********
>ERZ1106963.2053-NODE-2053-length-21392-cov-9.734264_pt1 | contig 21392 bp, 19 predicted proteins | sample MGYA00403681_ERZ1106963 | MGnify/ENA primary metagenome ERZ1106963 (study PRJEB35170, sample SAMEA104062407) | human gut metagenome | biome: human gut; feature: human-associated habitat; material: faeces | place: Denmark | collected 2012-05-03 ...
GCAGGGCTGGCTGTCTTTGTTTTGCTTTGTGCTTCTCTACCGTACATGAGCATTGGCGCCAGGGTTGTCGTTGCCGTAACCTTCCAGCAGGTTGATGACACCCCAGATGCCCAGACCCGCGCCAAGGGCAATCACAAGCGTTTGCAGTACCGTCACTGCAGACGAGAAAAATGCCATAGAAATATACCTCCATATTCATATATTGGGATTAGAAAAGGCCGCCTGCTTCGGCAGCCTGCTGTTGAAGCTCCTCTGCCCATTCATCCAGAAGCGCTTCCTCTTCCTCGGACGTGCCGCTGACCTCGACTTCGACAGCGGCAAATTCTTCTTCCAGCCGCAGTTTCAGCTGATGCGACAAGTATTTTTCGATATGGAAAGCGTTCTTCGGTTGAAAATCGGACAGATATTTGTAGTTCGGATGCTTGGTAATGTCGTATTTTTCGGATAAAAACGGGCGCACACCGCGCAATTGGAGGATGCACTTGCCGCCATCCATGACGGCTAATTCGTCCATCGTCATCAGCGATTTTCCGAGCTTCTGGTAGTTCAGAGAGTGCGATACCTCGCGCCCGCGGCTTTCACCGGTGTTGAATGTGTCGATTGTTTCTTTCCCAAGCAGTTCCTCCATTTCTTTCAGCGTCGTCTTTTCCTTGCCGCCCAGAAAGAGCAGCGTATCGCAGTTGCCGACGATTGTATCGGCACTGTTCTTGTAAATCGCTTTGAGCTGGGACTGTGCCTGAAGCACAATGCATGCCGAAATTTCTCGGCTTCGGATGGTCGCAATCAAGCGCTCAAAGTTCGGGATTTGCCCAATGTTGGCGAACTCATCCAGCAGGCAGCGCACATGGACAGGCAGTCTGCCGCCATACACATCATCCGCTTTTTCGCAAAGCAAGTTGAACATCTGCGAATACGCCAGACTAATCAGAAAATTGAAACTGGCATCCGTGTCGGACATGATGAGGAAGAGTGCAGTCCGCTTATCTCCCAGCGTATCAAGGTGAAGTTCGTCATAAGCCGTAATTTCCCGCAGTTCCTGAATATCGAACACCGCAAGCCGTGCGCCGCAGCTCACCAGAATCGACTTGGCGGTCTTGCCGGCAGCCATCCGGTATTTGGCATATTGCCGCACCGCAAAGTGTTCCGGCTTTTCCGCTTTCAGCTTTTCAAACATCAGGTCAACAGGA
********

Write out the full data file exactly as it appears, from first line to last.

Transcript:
>ERZ1106963.2053-NODE-2053-length-21392-cov-9.734264_pt1 | contig 21392 bp, 19 predicted proteins | sample MGYA00403681_ERZ1106963 | MGnify/ENA primary metagenome ERZ1106963 (study PRJEB35170, sample SAMEA104062407) | human gut metagenome | biome: human gut; feature: human-associated habitat; material: faeces | place: Denmark | collected 2012-05-03 ...
GCAGGGCTGGCTGTCTTTGTTTTGCTTTGTGCTTCTCTACCGTACATGAGCATTGGCGCCAGGGTTGTCGTTGCCGTAACCTTCCAGCAGGTTGATGACACCCCAGATGCCCAGACCCGCGCCAAGGGCAATCACAAGCGTTTGCAGTACCGTCACTGCAGACGAGAAAAATGCCATAGAAATATACCTCCATATTCATATATTGGGATTAGAAAAGGCCGCCTGCTTCGGCAGCCTGCTGTTGAAGCTCCTCTGCCCATTCATCCAGAAGCGCTTCCTCTTCCTCGGACGTGCCGCTGACCTCGACTTCGACAGCGGCAAATTCTTCTTCCAGCCGCAGTTTCAGCTGATGCGACAAGTATTTTTCGATATGGAAAGCGTTCTTCGGTTGAAAATCGGACAGATATTTGTAGTTCGGATGCTTGGTAATGTCGTATTTTTCGGATAAAAACGGGCGCACACCGCGCAATTGGAGGATGCACTTGCCGCCATCCATGACGGCTAATTCGTCCATCGTCATCAGCGATTTTCCGAGCTTCTGGTAGTTCAGAGAGTGCGATACCTCGCGCCCGCGGCTTTCACCGGTGTTGAATGTGTCGATTGTTTCTTTCCCAAGCAGTTCCTCCATTTCTTTCAGCGTCGTCTTTTCCTTGCCGCCCAGAAAGAGCAGCGTATCGCAGTTGCCGACGATTGTATCGGCACTGTTCTTGTAAATCGCTTTGAGCTGGGACTGTGCCTGAAGCACAATGCATGCCGAAATTTCTCGGCTTCGGATGGTCGCAATCAAGCGCTCAAAGTTCGGGATTTGCCCAATGTTGGCGAACTCATCCAGCAGGCAGCGCACATGGACAGGCAGTCTGCCGCCATACACATCATCCGCTTTTTCGCAAAGCAAGTTGAACATCTGCGAATACGCCAGACTAATCAGAAAATTGAAACTGGCATCCGTGTCGGACATGATGAGGAAGAGTGCAGTCCGCTTATCTCCCAGCGTATCAAGGTGAAGTTCGTCATAAGCCGTAATTTCCCGCAGTTCCTGAATATCGAACACCGCAAGCCGTGCGCCGCAGCTCACCAGAATCGACTTGGCGGTCTTGCCGGCAGCCATCCGGTATTTGGCATATTGCCGCACCGCAAAGTGTTCCGGCTTTTCCGCTTTCAGCTTTTCAAACATCAGGTCAACAGGA